- Recall that Nairametrics reported some months ago that Access Bank obtained an Ex-Parte Order dated November 13th, 2020, to seal the assets of Seplat over debt owed by Cardinal Drilling Services Limited.
- The bank also obtained a Mareva injunction freezing the accounts of Seplat in Nigeria and abroad.
- Seplat had appealed the December 24, 2020 decision of the Federal High Court granting injunctions that, among others, resulted in the sealing of its corporate offices in Lagos.
- The Federal High Court had earlier turned down an application by Seplat to access its accounts and offices which were earlier shut down by a Mareva injunction obtained by Access Bank against it.
- Access Bank is understood to be grappling with a string of bad loans issued under the defunct Diamond Bank and is now stepping up efforts to go after some of the debtors by obtaining several court orders to seize properties.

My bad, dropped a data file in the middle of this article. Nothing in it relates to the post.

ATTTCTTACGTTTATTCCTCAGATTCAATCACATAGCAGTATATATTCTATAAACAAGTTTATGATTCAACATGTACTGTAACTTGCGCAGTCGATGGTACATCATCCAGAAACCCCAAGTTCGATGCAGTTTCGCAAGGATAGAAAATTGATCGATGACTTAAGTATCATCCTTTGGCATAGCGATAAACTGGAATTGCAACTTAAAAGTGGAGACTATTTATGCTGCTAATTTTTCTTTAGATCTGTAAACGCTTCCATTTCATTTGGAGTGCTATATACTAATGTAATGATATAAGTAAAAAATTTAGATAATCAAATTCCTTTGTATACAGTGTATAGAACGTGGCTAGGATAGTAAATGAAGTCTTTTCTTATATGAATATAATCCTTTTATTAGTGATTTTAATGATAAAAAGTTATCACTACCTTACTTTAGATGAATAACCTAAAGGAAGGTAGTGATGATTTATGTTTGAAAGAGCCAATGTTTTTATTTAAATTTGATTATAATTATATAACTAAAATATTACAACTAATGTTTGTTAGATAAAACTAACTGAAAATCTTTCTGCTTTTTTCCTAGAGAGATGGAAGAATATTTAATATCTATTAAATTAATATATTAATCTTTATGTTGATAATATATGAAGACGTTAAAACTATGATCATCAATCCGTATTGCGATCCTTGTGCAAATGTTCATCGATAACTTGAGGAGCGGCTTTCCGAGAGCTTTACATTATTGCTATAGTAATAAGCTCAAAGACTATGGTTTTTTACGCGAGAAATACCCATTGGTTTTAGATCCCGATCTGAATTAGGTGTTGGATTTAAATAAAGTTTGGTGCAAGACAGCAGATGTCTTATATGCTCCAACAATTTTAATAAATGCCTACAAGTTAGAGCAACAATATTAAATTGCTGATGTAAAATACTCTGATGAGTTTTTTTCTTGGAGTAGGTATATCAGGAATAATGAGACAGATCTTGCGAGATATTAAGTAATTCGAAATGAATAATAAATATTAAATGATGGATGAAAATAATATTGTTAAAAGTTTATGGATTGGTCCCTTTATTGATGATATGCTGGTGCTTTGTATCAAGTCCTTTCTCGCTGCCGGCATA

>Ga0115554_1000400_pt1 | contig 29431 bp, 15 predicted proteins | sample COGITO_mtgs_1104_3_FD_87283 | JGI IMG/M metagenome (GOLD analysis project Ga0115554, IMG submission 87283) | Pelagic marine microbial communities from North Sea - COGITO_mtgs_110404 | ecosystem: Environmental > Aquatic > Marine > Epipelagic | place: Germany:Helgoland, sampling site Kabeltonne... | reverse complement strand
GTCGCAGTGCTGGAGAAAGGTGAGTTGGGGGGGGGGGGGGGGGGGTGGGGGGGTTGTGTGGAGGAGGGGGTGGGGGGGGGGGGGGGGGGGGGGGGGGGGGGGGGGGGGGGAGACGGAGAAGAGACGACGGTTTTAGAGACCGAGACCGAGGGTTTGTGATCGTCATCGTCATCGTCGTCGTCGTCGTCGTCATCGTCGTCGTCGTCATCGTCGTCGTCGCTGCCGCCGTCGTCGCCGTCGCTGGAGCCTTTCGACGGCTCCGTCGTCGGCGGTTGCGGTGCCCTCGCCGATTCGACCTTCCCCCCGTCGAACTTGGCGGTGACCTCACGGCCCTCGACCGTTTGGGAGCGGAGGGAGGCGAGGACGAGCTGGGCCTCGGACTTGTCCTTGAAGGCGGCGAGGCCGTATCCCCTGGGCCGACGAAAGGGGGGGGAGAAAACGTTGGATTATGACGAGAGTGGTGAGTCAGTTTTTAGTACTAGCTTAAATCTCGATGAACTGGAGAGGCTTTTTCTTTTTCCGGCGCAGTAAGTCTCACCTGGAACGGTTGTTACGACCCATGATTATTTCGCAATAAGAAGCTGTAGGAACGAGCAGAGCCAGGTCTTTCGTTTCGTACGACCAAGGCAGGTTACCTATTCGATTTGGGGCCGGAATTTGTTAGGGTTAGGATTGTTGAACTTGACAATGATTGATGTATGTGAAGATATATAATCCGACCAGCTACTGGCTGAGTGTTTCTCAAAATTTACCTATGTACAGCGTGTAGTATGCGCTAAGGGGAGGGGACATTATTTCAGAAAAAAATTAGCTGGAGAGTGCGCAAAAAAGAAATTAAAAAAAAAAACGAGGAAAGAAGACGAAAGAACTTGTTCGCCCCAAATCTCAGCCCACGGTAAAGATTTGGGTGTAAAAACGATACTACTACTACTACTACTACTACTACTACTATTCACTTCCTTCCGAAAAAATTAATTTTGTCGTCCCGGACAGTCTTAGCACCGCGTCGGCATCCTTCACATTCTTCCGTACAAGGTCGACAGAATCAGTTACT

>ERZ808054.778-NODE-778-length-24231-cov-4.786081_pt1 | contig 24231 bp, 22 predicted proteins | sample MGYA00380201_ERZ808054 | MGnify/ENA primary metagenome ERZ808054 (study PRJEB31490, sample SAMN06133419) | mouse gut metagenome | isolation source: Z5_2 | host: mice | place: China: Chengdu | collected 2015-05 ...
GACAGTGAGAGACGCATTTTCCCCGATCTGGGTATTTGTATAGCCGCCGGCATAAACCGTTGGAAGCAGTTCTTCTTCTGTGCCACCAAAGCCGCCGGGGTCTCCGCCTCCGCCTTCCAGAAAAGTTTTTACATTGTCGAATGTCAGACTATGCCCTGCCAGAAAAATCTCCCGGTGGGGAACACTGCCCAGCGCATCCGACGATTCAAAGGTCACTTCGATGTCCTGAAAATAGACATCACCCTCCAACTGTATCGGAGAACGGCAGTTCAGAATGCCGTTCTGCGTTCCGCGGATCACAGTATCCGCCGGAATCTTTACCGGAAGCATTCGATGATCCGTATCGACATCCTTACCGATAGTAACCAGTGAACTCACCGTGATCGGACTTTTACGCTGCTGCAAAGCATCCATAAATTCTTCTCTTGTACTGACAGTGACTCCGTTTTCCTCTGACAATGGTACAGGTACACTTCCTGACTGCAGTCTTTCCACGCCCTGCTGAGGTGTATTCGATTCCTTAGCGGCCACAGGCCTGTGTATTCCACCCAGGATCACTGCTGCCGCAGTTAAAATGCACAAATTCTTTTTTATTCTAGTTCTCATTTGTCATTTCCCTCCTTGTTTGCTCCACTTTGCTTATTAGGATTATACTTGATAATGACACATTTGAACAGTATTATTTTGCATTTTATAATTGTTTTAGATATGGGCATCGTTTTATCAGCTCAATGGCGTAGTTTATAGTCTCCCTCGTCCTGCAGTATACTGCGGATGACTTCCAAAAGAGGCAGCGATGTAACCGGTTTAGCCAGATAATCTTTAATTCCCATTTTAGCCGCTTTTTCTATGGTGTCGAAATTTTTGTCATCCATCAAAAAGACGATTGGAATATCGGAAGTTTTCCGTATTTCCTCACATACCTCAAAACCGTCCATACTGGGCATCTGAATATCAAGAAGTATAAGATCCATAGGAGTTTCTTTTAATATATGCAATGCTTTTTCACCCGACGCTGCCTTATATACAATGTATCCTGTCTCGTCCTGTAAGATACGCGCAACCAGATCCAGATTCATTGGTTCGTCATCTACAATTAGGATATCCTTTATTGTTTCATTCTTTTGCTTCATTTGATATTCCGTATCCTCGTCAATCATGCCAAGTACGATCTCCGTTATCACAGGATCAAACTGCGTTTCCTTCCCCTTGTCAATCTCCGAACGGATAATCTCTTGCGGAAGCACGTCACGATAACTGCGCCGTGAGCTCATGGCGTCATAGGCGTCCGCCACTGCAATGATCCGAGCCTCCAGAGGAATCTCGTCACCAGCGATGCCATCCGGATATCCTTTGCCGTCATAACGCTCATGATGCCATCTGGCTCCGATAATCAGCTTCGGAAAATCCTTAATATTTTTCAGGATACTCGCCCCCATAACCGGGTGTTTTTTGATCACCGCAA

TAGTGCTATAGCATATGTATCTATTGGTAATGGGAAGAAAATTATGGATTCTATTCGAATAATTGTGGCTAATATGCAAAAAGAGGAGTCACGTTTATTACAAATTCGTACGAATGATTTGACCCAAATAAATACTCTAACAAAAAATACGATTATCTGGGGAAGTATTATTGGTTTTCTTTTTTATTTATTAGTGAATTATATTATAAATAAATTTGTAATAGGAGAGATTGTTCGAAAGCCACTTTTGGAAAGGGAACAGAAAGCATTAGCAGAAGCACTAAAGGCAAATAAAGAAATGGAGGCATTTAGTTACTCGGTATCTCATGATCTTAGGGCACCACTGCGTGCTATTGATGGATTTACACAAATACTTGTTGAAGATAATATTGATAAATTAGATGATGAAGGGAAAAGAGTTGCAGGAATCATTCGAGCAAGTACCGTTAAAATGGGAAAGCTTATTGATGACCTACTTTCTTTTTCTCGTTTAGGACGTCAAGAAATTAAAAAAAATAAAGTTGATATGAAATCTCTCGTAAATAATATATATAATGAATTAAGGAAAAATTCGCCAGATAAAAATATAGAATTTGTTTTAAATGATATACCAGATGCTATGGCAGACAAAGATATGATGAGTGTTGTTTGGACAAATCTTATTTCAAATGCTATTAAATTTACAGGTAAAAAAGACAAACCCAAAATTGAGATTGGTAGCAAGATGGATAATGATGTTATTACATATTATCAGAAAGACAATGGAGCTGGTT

Digital transformations and AfCFTA as critical imperatives for the rebound of African economies
Digital transformations as well as AfCFTA are considered necessary for the fast recovery of the African economies.
Technological transformations through digitization as well as the African Continental Free Trade Agreement (AfCFTA) are considered as quite critical in supporting the fast recovery of the African economies.
This assertion is contained in the Foresight Africa 2021 report published by African Growth Initiatives of the Brookings Institution, a non-profit organization devoted to independent research and policy solutions.
According to the report:
- ”Digital transformation is arguably Africa’s biggest opportunity arising from the crisis.